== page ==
QUSAYR, Syria — After more than six months of fighting, Syria’s largest rebel group appears to have developed into a resilient guerrilla force, unable perhaps to hold large swaths of territory for very long but still capable of inflicting heavy casualties on the Syrian military and operating fluidly within supportive populations….

What the Farouq fighters have found is that the Syrian army, as a force built for a potential conflict with Israel, is poorly equipped for the type of asymmetrical combat the guerillas engage in. That allows the guerillas to inflict heavy casualties on the military when the two sides engage in close combat. It is one reason the Syrian military prefers launching artillery attacks on rebel-held cities from long distances.

The rebels also have suffered heavy losses. Idris said he had 250 soldiers under his command during the fighting in Baba Amr, and that 114 of those had been killed in the fighting…..

“If the international community really wants peace in Syria, they will help us with weapons,” Idris said, making it clear the group was planning to step up attacks against the Syrian military. He said his fighters would continue to plant roadside bombs to destroy military vehicles outside of populated areas.

“We will attack the Syrian army in their bases and their checkpoints and try to capture their weapons,” he said. “We are also training fighters. We have many new volunteers without military experience.”….

More than a half-dozen fighters, when a reporter told them he had spent time reporting in Iraq, offered that they also had fought there during the U.S. invasion and occupation. Often, their first question was whether the reporter had visited Fallujah,…

Last week, Farouq’s commanders were making preparations to expand their reach into the suburbs of Damascus, which are presently the domain of other rebel groups….

In Syria, Lebanon’s Most Wanted Sunni Terrorist Blows Himself Up
By Aryn Baker

 Lebanese terror leader Abdel Ghani Jawhar detonated himself accidentally in Syria, raising questions about the kind of company the rebels are keeping…

According to Abu Ali and another fellow fighter, Jawhar arrived in Qsair two weeks ago with a group of 30 Lebanese fighters. While many were members of Fatah al-Islam, they were not traveling under the terror group’s banner. Instead they called themselves mujahideen, holy warriors seeking to help fellow Muslims under attack by the Syrian regime. Jawhar, an explosives expert and a charismatic commander, sought to train fellow fighters how make bombs. In the short time he had been in Qsair, says Abu Ali, he was able to set up dozens of improvised explosive devices destined for members of the Syrian security forces. “His aim was to make a tour in all the districts of Syria to teach the fighters on how to fight a guerrilla war.”….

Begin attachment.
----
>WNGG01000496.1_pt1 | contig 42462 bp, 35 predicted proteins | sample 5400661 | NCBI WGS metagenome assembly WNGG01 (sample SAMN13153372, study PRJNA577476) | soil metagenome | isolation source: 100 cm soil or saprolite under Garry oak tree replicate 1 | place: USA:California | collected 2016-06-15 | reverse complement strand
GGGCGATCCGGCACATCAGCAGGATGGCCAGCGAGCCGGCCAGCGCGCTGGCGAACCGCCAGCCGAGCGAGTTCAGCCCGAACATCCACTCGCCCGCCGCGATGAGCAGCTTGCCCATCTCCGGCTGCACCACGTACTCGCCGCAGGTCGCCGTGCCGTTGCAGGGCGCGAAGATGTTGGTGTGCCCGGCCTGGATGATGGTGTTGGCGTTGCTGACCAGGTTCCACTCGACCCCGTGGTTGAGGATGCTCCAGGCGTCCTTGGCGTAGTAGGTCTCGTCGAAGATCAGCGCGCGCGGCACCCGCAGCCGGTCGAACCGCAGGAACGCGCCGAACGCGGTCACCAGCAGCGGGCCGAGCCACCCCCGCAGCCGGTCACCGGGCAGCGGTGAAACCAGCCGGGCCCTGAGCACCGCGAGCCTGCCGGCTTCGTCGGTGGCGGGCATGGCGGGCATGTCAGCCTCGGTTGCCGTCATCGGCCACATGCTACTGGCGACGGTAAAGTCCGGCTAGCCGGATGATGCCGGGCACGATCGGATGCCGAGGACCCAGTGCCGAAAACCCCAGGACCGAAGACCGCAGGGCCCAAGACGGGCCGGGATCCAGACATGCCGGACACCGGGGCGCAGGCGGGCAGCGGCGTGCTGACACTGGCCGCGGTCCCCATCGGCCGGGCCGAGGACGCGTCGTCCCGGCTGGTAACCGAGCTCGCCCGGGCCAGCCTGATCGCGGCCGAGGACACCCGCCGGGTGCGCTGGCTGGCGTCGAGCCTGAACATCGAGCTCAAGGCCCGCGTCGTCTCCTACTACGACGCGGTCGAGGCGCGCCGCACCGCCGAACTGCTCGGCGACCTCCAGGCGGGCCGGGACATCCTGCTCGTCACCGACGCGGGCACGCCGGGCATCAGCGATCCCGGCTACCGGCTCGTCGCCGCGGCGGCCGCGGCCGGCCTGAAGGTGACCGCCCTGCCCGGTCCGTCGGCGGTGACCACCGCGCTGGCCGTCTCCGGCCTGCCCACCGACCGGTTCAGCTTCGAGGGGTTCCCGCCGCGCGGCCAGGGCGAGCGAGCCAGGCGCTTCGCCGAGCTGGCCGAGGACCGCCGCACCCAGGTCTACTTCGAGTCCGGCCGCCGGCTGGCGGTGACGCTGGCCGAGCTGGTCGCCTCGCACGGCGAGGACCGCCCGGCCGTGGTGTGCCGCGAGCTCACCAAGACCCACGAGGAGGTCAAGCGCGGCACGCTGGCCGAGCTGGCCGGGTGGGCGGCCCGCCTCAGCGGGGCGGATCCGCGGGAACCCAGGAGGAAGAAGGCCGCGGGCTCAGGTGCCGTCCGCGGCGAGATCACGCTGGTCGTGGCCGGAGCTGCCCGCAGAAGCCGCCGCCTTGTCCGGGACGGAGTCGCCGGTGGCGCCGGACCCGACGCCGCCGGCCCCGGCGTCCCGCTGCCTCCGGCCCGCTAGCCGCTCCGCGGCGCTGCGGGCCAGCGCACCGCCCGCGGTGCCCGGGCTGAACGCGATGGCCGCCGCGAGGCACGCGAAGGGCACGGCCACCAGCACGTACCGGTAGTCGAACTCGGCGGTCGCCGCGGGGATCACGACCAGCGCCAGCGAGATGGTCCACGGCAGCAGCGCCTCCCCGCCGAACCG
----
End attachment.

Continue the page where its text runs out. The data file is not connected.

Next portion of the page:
A 30-year-old biochemist from northern Lebanon, Jawhar came of age during the country’s brutal civil war.  First he joined the Muslim Brotherhood, but left over doctrinal disputes—he felt that the group was not strict enough in its interpretation of Sharia, or Islamic law. He then joined, and left, the extremely conservative Salafis for the same reasons, and finally became a member of Fatah al-Islam in 2008. He was promoted to leader after his predecessor was killed in a 2010 shootout with Lebanese security forces. According to the Lebanese intelligence official, he was a master recruiter, and even managed to induct Lebanese soldiers to his cause. His terror efforts spanned Lebanon, Syria and Iraq, where he is thought to be responsible for several of the devastating explosions that killed international troops.  “He was a network by himself,” says the official. “He had relations all over the region; he was a ruthless killer.”…